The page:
One Year in The Twitterverse

I like birds. Love them, in fact! We currently own an adorable blue budgie named… Blueberry. The imagination well ran dry when we got to him. I enjoy feeding him, allowing him to take selfies with my phone, letting him out for some ‘flight time’ in the living room, sitting him on my shoulder, and even cleaning up after him.

What can get annoying, if only for his sheer persistence, is when the little guy decides to tweet up a storm. Typically, it’s because another bird whizzed by a nearby window. Or, because one of our phones dinged/ringed/buzzed, and he loves that. Once he gets started though, he just gets so addicted to tweeting and it’s almost like he’s doing it for no reason after a while. When it becomes too much, or if I’m on a conference call at home, I (carefully) move his cage into our lit pantry until he settles.

So, Twitter. What drew me to this other blue (sometimes white with blue background) bird? Well, several reasons;

  • To find a wider audience for my stories and this blog. WordPress Reader is nice but not as interactive.
  • To separate my hobby (creative writing) with my personal life. The few times I let these two worlds mesh on Facebook and Instagram, it was met with either silence or confusion.
  • Similarly to the point above, it’s been difficult lately to meet with my usual writing group in person so I wanted to connect with more fellow writers virtually.

I joined May 2019, stumbling my way around the app to get my profile half-decent, and set out into the Twitterverse. This was a different world than I was used to but the culture began revealing itself to me bits at a time. Below, are some of the odd ways that Twitter operates which outsiders would find odd.

Content – Twitter’s bread and butter are tweets, which are public messages that can be 280 characters long. I’ve come to learn that attention spans still hover somewhere around half of the allowance for these tweets, any that I’ve ever had significant “likes” or comments on are only a sentence or two. When you put something out there, an opinion or announcement, and it garners no reaction at all, it can feel super shitty. Like nobody is listening at all. Still, I’m amazed how hilarious, or even insightful, some people can be with such restrictions on posts and sometimes the oddest things just go viral. Retweeting (with or without a comment) is common as well, which I do for any content I enjoy or admire.

Followers/Following – When you are starting at 0 for these two items in your profile, you feel like a guppy in an ocean. You look around and see whale-like accounts in the 100k range for followers and think to yourself how that would ever be possible. Well, 12 months later, I do happen to have over 6k but some methods are more rewarding than others. A new account does garner some attention, especially when introducing yourself to a larger topic or group. As well, there’s events like “Follow Trains” where users of similar interests, hobbies, or professions ban together and jump onto a thread to follow everyone else involved. Those helped expedite the process, even though your not necessarily vetting those that your adding. Since then, many people who I found this way have been super nice and engaging so I am glad I did it, though I’ve definitely cut back.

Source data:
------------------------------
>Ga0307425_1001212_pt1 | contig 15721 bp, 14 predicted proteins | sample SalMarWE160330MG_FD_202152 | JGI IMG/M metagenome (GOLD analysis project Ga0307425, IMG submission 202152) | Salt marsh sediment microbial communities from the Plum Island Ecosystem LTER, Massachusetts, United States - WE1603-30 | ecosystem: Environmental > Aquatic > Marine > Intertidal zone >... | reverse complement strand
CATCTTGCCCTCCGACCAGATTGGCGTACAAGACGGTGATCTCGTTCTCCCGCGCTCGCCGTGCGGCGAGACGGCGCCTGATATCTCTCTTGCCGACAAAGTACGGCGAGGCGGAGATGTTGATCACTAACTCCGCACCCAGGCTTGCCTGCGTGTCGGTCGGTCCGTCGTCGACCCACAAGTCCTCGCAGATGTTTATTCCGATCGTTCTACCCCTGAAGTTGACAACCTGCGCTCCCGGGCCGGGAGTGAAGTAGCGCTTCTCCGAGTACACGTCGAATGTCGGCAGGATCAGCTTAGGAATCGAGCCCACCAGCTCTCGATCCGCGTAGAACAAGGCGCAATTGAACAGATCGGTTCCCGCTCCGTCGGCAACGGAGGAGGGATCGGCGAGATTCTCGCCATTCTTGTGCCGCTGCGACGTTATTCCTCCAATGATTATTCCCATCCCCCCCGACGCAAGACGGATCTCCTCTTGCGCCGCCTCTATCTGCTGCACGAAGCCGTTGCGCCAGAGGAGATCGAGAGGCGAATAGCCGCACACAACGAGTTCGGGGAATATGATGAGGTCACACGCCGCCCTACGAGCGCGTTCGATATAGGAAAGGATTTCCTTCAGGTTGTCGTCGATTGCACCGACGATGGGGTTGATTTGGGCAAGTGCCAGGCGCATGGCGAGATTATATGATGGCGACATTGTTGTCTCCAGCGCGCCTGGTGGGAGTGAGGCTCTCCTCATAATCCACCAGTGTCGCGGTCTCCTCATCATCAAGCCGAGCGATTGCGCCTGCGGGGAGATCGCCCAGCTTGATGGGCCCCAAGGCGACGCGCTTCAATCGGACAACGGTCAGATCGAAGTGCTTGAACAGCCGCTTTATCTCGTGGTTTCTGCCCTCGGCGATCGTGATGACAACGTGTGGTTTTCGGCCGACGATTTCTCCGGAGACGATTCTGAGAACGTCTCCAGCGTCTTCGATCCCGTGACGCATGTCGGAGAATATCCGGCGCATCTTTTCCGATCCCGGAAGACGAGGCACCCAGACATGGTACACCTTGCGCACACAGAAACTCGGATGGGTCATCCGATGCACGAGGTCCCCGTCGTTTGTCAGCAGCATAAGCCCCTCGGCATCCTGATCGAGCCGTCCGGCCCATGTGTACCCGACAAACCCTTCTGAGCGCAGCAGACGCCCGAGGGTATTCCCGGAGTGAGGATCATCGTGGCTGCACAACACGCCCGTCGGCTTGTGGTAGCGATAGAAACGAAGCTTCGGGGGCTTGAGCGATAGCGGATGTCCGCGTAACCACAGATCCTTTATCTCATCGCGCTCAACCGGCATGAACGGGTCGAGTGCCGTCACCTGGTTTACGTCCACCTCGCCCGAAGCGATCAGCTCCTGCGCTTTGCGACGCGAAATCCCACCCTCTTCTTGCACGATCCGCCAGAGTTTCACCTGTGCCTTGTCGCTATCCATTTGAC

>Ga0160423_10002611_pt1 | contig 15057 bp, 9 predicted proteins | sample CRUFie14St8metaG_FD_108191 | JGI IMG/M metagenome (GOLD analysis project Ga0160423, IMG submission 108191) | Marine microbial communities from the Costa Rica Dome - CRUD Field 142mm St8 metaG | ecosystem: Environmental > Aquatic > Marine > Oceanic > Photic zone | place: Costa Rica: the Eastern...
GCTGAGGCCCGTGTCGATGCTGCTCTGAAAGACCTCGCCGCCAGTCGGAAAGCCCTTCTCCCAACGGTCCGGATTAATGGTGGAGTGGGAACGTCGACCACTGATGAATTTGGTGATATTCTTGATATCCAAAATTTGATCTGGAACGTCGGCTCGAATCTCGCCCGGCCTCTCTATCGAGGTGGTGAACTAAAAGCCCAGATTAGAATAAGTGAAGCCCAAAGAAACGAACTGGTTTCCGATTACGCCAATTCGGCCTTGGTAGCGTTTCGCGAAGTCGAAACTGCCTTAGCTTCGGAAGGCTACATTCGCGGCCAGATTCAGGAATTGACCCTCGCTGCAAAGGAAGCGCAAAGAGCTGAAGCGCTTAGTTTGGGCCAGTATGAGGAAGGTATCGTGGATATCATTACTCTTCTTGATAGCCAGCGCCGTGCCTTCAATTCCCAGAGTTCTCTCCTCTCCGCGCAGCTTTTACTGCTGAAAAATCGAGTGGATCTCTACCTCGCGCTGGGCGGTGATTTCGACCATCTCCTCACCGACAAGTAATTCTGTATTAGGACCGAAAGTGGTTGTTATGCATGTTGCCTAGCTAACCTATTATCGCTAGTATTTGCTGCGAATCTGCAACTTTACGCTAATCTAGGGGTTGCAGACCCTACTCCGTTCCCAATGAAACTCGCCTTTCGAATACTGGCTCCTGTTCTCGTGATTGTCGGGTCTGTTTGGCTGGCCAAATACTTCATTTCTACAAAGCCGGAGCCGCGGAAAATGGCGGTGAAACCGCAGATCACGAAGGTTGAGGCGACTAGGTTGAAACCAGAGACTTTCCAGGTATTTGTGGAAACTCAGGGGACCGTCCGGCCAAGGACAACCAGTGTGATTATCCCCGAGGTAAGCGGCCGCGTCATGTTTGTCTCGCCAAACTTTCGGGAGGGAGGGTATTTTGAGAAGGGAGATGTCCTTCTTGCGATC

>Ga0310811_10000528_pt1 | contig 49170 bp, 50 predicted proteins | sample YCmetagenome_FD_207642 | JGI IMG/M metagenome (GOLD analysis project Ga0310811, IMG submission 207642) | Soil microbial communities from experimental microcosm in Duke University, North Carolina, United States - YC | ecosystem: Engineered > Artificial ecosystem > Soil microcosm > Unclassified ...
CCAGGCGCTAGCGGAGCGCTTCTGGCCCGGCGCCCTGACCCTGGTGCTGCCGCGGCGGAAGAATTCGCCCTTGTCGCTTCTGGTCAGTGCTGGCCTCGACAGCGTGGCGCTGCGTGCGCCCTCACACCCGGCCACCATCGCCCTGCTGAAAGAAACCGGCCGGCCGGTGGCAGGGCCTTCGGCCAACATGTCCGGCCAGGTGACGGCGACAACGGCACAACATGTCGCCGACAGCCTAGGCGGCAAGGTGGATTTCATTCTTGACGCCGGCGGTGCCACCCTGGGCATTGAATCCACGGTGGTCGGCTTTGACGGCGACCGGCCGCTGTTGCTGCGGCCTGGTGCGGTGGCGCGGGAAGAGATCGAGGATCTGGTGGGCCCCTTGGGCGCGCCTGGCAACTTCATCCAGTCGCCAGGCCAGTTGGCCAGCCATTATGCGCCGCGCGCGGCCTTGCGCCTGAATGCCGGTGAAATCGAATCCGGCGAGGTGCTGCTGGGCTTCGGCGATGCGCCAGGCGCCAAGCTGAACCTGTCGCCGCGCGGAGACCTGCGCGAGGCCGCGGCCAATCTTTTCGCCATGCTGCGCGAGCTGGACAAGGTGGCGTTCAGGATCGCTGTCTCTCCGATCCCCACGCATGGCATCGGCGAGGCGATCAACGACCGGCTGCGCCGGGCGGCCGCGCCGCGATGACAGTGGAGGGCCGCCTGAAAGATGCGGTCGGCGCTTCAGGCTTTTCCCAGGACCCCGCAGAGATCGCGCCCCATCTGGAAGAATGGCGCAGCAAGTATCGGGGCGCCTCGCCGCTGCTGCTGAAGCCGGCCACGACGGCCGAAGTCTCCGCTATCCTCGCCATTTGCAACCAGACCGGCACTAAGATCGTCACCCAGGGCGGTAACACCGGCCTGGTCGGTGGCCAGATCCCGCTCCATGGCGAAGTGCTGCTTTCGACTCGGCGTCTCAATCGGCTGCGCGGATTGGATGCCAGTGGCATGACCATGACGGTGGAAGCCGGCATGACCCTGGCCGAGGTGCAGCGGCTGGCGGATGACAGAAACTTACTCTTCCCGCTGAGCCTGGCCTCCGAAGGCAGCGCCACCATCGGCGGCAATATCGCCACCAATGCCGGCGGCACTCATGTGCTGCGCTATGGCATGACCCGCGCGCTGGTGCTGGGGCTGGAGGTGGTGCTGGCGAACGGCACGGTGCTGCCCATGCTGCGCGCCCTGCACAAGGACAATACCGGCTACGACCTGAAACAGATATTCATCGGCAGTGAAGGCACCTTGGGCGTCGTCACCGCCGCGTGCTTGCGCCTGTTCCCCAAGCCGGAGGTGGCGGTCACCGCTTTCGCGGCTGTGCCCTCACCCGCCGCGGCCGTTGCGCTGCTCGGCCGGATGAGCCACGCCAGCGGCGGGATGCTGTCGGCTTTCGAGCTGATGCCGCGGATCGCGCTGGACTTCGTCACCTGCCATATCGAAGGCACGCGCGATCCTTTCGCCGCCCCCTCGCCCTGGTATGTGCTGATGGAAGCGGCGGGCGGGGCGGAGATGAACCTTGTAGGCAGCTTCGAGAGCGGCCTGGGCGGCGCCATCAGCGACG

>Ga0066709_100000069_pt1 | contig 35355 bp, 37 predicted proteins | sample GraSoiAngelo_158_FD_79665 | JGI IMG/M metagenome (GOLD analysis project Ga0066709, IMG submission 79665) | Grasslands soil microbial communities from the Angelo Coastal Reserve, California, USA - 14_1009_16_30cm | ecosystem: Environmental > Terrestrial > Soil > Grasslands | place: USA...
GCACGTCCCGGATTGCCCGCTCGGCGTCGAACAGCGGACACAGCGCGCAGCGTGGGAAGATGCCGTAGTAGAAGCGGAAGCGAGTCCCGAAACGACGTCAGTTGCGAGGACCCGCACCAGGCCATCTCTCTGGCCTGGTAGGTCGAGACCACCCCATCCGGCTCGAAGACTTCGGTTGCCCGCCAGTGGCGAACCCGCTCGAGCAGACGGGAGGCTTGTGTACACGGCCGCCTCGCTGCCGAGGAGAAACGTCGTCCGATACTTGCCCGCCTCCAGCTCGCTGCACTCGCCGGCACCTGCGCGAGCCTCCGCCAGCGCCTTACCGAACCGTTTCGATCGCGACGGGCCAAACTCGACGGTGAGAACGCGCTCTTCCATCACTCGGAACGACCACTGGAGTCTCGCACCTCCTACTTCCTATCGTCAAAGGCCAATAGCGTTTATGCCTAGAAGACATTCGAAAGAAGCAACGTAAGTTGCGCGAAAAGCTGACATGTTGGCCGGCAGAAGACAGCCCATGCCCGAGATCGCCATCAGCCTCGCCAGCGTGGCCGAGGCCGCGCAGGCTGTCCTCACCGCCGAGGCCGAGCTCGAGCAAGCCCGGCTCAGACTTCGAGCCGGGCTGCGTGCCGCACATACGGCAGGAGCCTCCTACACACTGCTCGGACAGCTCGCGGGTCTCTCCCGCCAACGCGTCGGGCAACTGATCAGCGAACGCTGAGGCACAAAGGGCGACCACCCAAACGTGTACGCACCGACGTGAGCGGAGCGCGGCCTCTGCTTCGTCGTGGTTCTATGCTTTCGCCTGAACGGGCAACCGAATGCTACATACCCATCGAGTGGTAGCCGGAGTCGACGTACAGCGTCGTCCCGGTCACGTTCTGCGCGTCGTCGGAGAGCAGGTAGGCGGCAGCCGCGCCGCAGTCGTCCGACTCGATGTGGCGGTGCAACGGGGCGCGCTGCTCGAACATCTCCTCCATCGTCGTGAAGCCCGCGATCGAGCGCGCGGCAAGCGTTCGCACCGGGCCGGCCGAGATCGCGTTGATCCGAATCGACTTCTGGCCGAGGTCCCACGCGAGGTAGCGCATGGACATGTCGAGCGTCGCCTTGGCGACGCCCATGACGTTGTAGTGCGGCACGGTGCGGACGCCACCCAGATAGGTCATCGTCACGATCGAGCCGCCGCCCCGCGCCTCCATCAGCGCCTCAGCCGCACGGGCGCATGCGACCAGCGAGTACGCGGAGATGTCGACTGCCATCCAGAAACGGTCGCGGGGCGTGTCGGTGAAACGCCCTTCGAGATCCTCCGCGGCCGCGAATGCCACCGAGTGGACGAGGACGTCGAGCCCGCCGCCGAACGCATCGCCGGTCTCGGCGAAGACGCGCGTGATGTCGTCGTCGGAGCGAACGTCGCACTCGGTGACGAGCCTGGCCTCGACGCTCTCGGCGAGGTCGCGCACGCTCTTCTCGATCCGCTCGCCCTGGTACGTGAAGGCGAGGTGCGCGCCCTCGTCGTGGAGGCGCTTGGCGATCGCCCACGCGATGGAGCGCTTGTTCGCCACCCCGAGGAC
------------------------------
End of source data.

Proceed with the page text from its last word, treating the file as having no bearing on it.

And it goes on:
Communities – The majority of my time spent on Twitter revolves around the massive Writing Community, usually found by the tag #writingcommunity. I do engage with other topics like cars and movies but not to the same extent. It’s hundreds of thousands deep with writers of all types and from all around the world. Within are many subgroups dedicated to certain styles, regions, or interests but generally its just a big melting pot of people who enjoy stringing together words. The conversations can be really engaging with this group but it does suffer from everyone having something to show at all times. Stories, whether big or small, indie or traditional, YA or Adult, are thrown all over the place at every user. It is always fun for me to read stories from other users and litmags but I can get discouraged sometimes at how any of mine will ever see the light of day with so much content out there. And yet, people still do! Writers are readers too, after all.

There’s been times over the past year that I considered stepping away for a while or stopping because of its addictive qualities. Recently, however, I feel like I’ve got to a better place where it isn’t a competition or race, and I can just enjoy more of the content. If there was advice to give from my own learning, it would be that as there’s too many other users who are clearly not having a good time. Just enjoy it for the user-based platform that it is, don’t let it represent your worth in life. If you can do that, it’ll be much more enjoyable!

Will I last a second year on the platform? Time will tell but I’m confident I’ll hang in there! Even if it’s a little tougher managing two blue birds, rather than just one.

Keep turning the page,


One thought on “One Year in The Twitterverse

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  1. “When you put something out there, an opinion or announcement, and it garners no reaction at all, it can feel super shitty.” Love it! This post is very relatable. I have only been on twitter for a month and totally understand where you are coming from.

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